It was everything I wanted, really…they started with “The Chain” which is how you have to start. All the Christine songs, Stevie twirling for “Gypsy” and “Dreams” and an acoustic version of “Landslide”. Lindsey KILLING IT on “Second Hand News” and “BIG LOVE” (have you not seen him play guitar on Big Love? Click this) oh my goodness. “Seven Wonders” was something from Tango In the Night I hadn’t totally paid attention to lately but I loved it live. All of them sounded great. Mick Fleetwood is like 70 years old and could out do most people half his age on a marathon, I think. Christine ended the show with Songbird solo on the piano and I was ecstatic.

So there you have it. I highly recommend Ken Callait’s book Making Rumours – it gives you insight into how these folks work, and how many drugs they took, and how it’s amazing they’re all alive, really. A true American (sorta British) rock band that made it through to be legends and can still play their butts off. Props.

Sometimes the amount of cool stuff I have on my radar makes it impossible to fit into one Facebook post, and thus another “Rad Stuff” post is born.  I have some really great friends putting out records this week.  Czech it:


The Belle Sounds – Blackstone

This band is amazing. Every time I see them live I am awash in amazing harmonies, cool pop hooks, and great writing. Also, they are the KINDEST people, which makes it even better. This is the first Belle Sounds album my good friend Emily Shirley is on, and I am so glad for her. Go team, go! BUY IT.

Drew Kennedy – Sad Songs Happily Played
There’s a cool concert series in League City, TX called the San Benave Series, and Drew did a show there. It was an amazing show. He didn’t know they were recording it, and he was pleased when he found out they had. So pleased, he’s releasing the show! Drew is aces at storytelling and of course his songs are articulate, smart, and singable (which is the best combo). BUY IT.


I had a lot of time to read in the car this trip. One book that particularly sucked me in because we spent a lot of time in Northern New Mexico, Eastern Colorado, and Western Kansas was “The Worst Hard Time” about the Dust Bowl. This is the real story of the Dust Bowl, not the glossed over “it stopped raining and there was dirt everywhere” grade school version. Short version: humans messing up the environment made more problems for humans. Imagine that. READ IT.

Taylor Swift is this month’s Rolling Stone cover story. I think she’s great. You get to make your own decision.

Ok, we’re finally up on iTunes…here is the link if you like to download musics on lovely Apple devices with little to no effort on your part.

The cool news is this little record is currently (as of this typing) #59 on the iTunes singer-songwriter chart. This means at least one person has purchased it on iTunes, haha. No really, that’s kinda neat. I’ve never charted anything except chord charts and pie graphs in college.

With that said, I haven’t done a List of Rad Stuff in a while. So why don’t we?

Good Read
The Weird, Scary, and Ingenious Brain of Maria Bamford. – Maria is my favorite comedian, bar none. She’s brilliant. She’s charming, smart, and makes you uncomfortable…all the things comedy should be. I saw her perform live once and my stomach hurt the next day from laughing so hard. Read this.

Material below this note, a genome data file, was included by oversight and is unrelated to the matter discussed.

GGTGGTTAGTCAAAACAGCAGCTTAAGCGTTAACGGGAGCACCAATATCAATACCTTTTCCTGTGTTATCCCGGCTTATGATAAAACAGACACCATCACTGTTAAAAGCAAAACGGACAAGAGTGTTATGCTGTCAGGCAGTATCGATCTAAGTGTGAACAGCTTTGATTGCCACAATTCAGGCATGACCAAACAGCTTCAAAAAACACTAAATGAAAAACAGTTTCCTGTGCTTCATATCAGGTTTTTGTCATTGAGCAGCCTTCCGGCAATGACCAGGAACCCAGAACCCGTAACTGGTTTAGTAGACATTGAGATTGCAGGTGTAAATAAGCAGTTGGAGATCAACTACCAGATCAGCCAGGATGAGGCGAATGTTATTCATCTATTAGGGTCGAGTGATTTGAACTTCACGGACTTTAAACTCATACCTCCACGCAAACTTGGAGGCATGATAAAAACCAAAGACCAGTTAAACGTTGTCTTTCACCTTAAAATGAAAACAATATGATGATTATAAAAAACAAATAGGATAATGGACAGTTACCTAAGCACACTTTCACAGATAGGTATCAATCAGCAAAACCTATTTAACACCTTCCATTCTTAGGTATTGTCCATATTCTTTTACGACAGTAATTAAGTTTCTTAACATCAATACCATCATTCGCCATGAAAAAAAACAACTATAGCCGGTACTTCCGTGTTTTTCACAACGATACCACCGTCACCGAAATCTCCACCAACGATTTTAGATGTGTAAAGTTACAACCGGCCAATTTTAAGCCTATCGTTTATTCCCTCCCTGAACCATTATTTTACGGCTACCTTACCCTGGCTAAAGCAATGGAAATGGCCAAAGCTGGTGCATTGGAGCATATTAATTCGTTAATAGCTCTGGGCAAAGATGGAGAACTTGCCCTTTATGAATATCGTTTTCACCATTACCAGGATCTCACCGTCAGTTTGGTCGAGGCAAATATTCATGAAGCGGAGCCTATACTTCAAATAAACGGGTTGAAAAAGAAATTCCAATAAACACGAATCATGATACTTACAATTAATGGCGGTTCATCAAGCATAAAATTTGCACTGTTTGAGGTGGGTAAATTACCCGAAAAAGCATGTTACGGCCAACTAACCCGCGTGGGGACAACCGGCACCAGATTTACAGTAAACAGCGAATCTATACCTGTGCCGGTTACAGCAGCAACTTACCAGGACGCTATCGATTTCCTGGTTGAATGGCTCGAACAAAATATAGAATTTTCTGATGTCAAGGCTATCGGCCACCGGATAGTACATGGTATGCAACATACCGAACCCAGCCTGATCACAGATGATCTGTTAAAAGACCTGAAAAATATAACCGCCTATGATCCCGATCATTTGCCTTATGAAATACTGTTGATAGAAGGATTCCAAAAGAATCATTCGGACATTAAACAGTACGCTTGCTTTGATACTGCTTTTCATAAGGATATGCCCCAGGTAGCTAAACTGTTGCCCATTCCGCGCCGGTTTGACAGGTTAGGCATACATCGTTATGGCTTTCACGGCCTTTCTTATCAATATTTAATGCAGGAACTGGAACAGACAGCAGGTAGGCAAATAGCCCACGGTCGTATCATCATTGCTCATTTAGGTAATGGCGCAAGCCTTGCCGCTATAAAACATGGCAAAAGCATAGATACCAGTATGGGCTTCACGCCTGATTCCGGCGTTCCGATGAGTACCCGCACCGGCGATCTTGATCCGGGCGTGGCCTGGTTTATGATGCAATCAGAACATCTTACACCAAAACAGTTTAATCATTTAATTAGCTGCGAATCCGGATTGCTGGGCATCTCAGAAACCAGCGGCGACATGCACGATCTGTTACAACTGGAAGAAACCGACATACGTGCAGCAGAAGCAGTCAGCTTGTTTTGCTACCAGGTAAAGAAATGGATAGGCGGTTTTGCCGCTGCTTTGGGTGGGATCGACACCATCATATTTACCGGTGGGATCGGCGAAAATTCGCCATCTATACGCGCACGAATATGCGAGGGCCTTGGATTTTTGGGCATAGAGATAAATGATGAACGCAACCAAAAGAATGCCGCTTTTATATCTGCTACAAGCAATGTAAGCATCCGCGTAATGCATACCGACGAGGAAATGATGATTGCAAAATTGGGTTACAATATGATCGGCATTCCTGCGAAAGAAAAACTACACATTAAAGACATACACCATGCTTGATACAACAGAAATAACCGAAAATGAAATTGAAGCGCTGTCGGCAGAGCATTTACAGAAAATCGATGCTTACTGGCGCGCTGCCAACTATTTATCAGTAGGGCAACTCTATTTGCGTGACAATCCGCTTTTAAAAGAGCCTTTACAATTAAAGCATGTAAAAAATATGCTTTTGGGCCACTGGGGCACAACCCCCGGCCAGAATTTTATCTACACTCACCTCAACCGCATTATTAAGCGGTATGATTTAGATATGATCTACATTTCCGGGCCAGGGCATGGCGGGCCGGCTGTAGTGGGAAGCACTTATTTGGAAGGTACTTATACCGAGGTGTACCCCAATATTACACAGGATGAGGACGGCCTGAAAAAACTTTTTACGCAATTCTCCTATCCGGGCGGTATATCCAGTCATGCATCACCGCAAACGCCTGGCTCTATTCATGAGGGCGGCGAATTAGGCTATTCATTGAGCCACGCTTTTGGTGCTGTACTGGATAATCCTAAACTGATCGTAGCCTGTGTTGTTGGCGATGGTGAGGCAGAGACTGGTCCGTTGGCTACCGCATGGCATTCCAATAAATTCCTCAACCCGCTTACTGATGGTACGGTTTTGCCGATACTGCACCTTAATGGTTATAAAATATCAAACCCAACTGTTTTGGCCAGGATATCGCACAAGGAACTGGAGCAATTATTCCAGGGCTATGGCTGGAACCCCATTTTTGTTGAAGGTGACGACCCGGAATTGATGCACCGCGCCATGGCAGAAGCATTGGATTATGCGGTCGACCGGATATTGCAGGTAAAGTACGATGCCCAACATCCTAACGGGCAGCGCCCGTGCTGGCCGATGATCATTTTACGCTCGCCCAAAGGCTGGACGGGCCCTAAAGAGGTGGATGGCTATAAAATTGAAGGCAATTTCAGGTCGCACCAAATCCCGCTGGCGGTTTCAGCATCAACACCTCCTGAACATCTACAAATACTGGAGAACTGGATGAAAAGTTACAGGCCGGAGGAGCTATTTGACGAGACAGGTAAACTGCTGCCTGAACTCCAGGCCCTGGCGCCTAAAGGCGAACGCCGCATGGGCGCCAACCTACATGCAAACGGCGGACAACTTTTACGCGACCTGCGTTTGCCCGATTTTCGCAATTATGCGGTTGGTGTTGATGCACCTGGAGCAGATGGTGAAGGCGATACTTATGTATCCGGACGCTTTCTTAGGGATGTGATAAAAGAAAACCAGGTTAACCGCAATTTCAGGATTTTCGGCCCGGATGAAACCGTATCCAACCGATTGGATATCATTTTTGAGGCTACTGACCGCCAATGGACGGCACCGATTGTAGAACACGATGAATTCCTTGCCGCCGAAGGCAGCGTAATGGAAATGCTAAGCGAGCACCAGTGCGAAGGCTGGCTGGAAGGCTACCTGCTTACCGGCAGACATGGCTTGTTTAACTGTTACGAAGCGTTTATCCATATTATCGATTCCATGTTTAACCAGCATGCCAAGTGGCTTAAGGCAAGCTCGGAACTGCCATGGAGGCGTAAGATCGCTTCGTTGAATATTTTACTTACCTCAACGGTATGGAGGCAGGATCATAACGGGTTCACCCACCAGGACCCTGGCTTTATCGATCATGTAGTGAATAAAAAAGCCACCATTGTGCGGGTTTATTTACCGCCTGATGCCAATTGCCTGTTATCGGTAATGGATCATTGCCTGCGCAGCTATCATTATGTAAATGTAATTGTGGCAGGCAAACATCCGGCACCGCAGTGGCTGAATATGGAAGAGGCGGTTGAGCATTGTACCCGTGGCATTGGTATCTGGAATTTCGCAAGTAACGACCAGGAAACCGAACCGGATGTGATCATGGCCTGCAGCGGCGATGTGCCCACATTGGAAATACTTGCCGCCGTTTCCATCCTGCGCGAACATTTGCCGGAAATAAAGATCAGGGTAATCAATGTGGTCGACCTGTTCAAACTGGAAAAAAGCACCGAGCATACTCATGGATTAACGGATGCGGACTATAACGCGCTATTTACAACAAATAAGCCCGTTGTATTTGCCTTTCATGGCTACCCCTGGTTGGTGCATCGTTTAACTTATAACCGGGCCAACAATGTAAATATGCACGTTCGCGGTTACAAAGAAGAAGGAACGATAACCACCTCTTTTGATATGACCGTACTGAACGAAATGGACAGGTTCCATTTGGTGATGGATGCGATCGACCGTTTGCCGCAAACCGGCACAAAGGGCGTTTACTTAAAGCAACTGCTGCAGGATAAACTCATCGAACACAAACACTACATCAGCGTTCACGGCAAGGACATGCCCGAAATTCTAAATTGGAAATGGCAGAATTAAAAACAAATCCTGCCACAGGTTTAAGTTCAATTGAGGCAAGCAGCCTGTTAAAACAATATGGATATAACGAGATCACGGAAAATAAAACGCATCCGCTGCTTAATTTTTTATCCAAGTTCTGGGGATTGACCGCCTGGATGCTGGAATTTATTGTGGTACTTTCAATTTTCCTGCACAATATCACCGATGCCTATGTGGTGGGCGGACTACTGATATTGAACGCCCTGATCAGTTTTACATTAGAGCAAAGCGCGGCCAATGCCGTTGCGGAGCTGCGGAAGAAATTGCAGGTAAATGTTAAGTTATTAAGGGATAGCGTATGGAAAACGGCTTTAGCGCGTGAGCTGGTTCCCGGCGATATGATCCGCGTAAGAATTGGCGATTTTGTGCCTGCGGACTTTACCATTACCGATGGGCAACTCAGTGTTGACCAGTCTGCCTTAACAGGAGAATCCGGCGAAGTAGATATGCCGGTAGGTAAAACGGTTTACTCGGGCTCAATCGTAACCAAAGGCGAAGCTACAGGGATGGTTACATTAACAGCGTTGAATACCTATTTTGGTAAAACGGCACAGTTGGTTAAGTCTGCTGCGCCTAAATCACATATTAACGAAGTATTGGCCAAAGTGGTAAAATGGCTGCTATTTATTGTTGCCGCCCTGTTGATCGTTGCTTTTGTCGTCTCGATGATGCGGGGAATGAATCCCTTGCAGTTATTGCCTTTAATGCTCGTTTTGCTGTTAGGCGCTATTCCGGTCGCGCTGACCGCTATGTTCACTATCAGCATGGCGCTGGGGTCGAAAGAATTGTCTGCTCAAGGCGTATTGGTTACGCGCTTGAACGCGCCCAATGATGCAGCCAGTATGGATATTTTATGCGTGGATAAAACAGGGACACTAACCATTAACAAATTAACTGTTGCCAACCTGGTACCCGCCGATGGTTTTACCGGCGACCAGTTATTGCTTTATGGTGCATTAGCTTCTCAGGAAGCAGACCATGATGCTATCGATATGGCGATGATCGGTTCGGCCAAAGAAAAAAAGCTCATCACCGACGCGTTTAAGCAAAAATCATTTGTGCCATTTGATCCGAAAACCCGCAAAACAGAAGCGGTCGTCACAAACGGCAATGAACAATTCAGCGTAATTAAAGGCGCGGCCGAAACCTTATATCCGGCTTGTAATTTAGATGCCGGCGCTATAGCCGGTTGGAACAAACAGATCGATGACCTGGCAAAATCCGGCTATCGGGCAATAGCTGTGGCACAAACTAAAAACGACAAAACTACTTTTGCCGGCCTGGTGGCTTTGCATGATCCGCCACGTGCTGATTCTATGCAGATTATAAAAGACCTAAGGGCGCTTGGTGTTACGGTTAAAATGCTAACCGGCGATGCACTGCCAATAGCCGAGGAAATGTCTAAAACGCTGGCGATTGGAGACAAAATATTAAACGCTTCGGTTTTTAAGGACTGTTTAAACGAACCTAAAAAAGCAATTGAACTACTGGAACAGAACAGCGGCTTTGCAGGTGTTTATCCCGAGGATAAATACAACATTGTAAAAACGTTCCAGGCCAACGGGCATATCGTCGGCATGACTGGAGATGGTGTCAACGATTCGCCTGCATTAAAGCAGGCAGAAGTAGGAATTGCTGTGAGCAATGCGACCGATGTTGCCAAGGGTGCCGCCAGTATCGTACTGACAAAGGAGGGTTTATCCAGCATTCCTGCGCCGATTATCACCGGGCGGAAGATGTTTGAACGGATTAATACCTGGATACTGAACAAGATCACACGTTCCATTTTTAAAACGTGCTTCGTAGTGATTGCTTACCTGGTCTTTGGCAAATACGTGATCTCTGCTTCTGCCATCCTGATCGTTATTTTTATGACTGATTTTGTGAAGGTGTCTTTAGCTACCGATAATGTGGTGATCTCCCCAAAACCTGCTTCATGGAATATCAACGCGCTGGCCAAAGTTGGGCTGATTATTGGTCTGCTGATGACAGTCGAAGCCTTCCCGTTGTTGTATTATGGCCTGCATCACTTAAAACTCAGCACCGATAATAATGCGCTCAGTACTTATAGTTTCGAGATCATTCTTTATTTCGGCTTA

Good Listen
Johnnyswim. This is the best new band I’ve heard since…a while. A married duo, to boot. They are adorable. They folk it up like it’s their job, but with plenty of soul mixed in. This song Diamonds is the one that hooked me. Look at that strum!

Good Look

I got to go see Georgia O’Keeffe’s Museum again in Santa Fe because it is one of my Top Ten Places On the Planet. They do a really good job of rotating exhibits there, so I’ve never seen the same batch of paintings twice. The fact that I can walk right up to this painting and see the brush strokes on the canvas blows my mind.

Good Pledge

I love me some Lucy Kaplanksy. She was the FIRST folk singer I ever saw live in the flesh. I was in high school. She plays guitar like she’s on fire. It caused a revelation. She’s doing a Kickstarter project with Richard Shindell and they’ve blown past their goal of $40,000. Why? Because it’s going to be fantastic.

I’m supposed to be packing for a real honest to goodness vacation I am taking this week to see a bunch of my family and see my awesome niece, Cathy, get married to a cool dude named Matt.  In Wisconsin.  After I fly to Albuquerque and collect my mom.  And then we drive to Minnesota to get my sister.  And THEN Wisconsin.  I haven’t family road tripped or been to the Midwest in eons.  BRING IT.

So instead of packing I’m reading old blog posts and remembering that I have had some amazing musical experiences over the years.  I consider myself fortunate to have seen and met some of my favorites…so why not recap?  That’s why I run this personal scrapbook of a blog anyway.

No order, just as they pop up in my brain, dates might be wrong…and these are non-work related concerts. I could write a book about all the cool stuff I’ve seen working with the people I work with…a different day.

Tori Amos
– Albuquerque 2005…my friend Laura was wearing a Tori shirt so some tour manager type dude gave us front row seats. It was amazing.

– SXSW 2009…my friend Elizabeth had given me a wristband for SXSW that year and we went to La Zona Rosa to see Tori debut tracks from The Beekeeper. Perez Hilton introduced her…weird.

Imogen Heap
– Austin 2006…Imogen played La Zona Rosa. I went by myself and the show BLEW MY MIND. I went again a year or two later and got to meet her outside her tour bus. So lovely, so British. She signed my iPhone case (it’s all I had) and it promptly rubbed off in a week.

Mary Chapin Carpenter
– I’ve seen MCC a lot. I’ve seen her play in Santa Fe, Denver, San Francisco, Atlanta, and Austin among others. I met her last fall. It was one of the best days ever. Her music has made me travel and I am forever grateful. The photo above is of MCC and Shawn Colvin at Mountain Winery in Saratoga, CA.

Indigo Girls